Helping the environment

From the introduction to Transforming Plastic. Most people come to the discussion about plastics having been moved by an image. Perhaps it was a sea turtle with a plastic straw in its nose, or a seal pup suffocating after getting tangled in a plastic bag. Maybe it was the corpse of a pelican or whale whose innards were packed with colorful plastic knickknacks. Perhaps you read a magazine article telling you that you now have microplastics in your kidneys and liver, as we all do, and as your children will, and their children. These things horrify us, and rightly so.

They may make us angry, but do they empower us to do something?  I come to this subject from a dedication to regenerative system design. Whether teaching permaculture courses, working with bright young students at Gaia University, or building communities of the future with the Global Ecovillage Network, my strategy has always been to turn the amazing energy and creativity of youth toward creating a better future. After all, they have the most to lose, and if it is going to get better, they’ll be the ones to make it so.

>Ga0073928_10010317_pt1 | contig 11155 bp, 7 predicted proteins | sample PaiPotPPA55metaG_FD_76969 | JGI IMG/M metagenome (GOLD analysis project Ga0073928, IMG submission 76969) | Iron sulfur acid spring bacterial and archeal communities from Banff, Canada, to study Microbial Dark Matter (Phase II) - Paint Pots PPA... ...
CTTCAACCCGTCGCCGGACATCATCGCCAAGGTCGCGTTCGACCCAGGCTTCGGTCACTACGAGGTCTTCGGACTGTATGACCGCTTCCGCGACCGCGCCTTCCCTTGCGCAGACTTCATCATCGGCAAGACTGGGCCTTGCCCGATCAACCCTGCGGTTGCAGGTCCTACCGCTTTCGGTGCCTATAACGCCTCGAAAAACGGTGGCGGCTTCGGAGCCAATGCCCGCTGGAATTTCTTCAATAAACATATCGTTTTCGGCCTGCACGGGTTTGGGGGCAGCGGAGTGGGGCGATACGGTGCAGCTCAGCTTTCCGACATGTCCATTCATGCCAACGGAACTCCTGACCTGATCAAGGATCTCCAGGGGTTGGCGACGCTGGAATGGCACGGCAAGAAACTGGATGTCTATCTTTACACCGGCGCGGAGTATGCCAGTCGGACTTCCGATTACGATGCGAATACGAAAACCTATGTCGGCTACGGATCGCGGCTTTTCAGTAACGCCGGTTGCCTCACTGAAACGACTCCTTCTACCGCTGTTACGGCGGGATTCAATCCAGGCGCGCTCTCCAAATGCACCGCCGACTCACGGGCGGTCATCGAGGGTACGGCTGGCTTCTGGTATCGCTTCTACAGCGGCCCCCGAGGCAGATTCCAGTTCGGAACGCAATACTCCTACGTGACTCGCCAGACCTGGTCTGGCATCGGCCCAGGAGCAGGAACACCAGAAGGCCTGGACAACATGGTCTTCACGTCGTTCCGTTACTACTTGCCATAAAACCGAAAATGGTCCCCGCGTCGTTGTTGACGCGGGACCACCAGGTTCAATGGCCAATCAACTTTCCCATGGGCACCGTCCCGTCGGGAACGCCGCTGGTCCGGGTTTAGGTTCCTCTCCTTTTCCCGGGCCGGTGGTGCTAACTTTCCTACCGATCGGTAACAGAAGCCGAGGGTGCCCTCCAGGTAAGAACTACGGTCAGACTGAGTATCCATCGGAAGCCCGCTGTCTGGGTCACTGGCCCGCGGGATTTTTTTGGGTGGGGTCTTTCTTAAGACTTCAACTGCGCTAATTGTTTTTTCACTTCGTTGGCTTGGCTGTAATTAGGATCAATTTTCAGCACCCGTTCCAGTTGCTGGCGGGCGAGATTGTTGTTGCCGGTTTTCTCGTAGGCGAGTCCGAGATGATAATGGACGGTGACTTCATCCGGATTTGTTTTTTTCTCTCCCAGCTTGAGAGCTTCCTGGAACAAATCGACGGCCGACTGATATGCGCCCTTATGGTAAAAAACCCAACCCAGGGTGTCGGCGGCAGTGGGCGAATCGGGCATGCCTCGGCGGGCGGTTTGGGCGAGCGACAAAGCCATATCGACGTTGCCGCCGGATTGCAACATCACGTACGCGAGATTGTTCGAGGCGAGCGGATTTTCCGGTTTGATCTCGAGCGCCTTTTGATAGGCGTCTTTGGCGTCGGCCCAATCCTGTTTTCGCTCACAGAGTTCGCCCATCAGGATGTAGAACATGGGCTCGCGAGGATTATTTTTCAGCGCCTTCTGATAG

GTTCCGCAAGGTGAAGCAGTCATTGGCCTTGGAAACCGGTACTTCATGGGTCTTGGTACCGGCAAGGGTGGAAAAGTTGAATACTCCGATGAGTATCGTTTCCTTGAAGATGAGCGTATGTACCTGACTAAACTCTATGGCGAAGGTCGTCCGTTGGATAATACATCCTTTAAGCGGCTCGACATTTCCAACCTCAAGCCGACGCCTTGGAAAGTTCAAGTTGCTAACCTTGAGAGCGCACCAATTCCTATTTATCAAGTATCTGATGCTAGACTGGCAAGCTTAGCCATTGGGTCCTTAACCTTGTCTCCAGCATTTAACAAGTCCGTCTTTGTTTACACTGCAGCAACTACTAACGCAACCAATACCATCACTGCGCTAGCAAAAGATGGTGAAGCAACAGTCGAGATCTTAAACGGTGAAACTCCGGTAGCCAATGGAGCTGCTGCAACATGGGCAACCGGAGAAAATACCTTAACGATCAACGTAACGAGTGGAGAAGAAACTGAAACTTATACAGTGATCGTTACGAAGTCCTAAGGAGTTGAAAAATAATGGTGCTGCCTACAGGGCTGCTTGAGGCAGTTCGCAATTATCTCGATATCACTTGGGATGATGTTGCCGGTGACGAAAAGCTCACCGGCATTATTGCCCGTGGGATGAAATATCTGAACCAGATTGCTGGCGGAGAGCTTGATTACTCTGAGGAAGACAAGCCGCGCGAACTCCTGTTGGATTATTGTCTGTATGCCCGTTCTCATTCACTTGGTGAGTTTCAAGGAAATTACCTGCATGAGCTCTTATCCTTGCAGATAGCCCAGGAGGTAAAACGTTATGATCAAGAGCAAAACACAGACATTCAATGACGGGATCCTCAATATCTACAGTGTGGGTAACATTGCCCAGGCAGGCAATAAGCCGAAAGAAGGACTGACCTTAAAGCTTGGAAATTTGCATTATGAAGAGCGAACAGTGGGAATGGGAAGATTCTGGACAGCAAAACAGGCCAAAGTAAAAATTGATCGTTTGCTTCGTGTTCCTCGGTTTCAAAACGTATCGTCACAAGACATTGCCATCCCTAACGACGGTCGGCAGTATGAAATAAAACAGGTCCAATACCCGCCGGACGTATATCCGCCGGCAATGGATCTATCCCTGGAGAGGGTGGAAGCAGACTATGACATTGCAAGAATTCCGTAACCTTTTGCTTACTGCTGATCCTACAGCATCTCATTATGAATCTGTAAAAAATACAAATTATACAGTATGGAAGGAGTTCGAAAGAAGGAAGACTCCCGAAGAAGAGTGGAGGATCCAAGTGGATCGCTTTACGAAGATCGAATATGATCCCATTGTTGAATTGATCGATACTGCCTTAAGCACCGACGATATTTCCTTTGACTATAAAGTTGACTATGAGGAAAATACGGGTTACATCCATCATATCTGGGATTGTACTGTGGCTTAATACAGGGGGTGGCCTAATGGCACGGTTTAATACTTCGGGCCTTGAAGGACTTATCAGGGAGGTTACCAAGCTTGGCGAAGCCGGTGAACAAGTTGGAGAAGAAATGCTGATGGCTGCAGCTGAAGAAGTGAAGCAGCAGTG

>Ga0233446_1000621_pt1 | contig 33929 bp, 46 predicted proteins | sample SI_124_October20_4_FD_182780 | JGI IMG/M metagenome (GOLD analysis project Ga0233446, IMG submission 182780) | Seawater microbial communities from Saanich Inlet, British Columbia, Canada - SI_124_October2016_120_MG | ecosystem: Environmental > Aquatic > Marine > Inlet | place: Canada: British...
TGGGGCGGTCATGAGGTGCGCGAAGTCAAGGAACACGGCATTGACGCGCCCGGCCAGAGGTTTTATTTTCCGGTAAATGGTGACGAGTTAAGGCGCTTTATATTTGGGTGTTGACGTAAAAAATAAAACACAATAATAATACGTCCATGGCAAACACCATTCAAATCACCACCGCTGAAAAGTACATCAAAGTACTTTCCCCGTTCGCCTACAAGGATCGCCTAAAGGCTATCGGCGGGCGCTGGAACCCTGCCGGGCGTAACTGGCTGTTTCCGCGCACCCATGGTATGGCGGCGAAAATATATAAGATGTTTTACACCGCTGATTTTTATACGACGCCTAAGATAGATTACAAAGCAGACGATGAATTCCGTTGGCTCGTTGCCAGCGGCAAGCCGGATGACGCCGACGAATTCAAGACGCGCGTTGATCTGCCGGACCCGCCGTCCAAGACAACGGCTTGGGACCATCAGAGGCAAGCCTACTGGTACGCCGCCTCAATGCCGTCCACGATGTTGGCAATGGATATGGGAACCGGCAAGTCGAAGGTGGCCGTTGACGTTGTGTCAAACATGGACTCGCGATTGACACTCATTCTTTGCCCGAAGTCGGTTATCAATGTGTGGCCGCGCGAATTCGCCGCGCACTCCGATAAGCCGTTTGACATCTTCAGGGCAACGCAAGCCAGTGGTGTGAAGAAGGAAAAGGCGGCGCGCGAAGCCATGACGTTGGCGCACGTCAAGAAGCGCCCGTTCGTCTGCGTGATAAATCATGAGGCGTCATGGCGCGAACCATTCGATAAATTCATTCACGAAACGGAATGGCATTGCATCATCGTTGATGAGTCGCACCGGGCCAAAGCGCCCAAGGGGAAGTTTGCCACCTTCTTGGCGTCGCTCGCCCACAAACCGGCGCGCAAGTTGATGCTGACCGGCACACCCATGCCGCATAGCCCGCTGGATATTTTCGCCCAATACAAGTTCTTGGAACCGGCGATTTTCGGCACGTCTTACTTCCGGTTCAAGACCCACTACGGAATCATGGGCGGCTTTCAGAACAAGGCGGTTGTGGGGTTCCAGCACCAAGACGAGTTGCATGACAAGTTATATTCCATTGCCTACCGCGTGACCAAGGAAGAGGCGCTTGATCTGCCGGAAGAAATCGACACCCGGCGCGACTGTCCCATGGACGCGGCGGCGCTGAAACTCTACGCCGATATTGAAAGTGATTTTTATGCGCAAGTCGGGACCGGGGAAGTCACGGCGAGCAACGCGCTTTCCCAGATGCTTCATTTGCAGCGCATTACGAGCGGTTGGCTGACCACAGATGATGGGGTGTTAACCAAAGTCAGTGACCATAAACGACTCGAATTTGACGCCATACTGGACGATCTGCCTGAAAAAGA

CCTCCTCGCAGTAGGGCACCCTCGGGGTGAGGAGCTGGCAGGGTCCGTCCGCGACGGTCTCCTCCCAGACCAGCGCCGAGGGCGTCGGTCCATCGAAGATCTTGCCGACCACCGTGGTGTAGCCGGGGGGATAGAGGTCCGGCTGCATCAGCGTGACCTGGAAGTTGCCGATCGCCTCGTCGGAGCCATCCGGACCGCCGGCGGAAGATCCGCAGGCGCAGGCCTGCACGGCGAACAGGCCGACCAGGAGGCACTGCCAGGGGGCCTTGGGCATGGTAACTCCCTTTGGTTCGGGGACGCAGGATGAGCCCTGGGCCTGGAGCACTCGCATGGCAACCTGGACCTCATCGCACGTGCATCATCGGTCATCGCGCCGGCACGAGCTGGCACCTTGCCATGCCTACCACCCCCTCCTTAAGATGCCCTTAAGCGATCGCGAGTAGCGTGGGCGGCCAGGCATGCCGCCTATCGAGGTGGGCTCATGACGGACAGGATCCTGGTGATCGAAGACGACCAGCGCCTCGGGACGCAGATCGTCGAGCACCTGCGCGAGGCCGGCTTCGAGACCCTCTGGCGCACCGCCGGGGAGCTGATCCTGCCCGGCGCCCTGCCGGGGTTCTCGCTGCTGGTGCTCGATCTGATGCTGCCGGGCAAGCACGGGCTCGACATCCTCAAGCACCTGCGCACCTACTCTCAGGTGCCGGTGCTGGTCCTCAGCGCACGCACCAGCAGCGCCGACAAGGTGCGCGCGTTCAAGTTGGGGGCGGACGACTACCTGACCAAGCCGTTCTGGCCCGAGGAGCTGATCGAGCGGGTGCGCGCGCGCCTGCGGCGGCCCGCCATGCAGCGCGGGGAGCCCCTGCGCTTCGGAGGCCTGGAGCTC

Plastics are a challenge that they will find very difficult to deal with, and they’re becoming more difficult to deal with each year. I am an EPT: emergency planetary technician. This book is part of a series that examines each of the planetary crises we now face and offers a training course in emergency care. I believe that if many more people decide to join with me and become emergency planetary technicians, we have a decent chance of stabilizing the patient.

This book takes a look at the many problems of plastic, but it only sets the stage. Its main focus is on solutions—things you can do, things governments must do, and things smart business leaders will do to turn profits. I will take you on the journey I took as I looked at the world’s current predicament and the various solutions that have been explored so far.

Now is not the best time to be dealing with this. Fifty or one hundred years ago would have been better. Some of the problems caused by plastics can’t be fixed now—they will be with us forever. But now is the second-best time to start, so let’s go.

Here is an environmental action by a smart business leader to combat plastic pollution. "American Express is unveiling a number of commitments to combat marine plastic pollution, it says, including the introduction of the redesigned Green Card as the first credit card made primarily from reclaimed plastic. It is also promoting efforts to help clean up 1 million pounds of ocean plastic through work with nonprofit Parley for the Oceans ad a social-media campaign called #BackOurOceans.” --Market Watch



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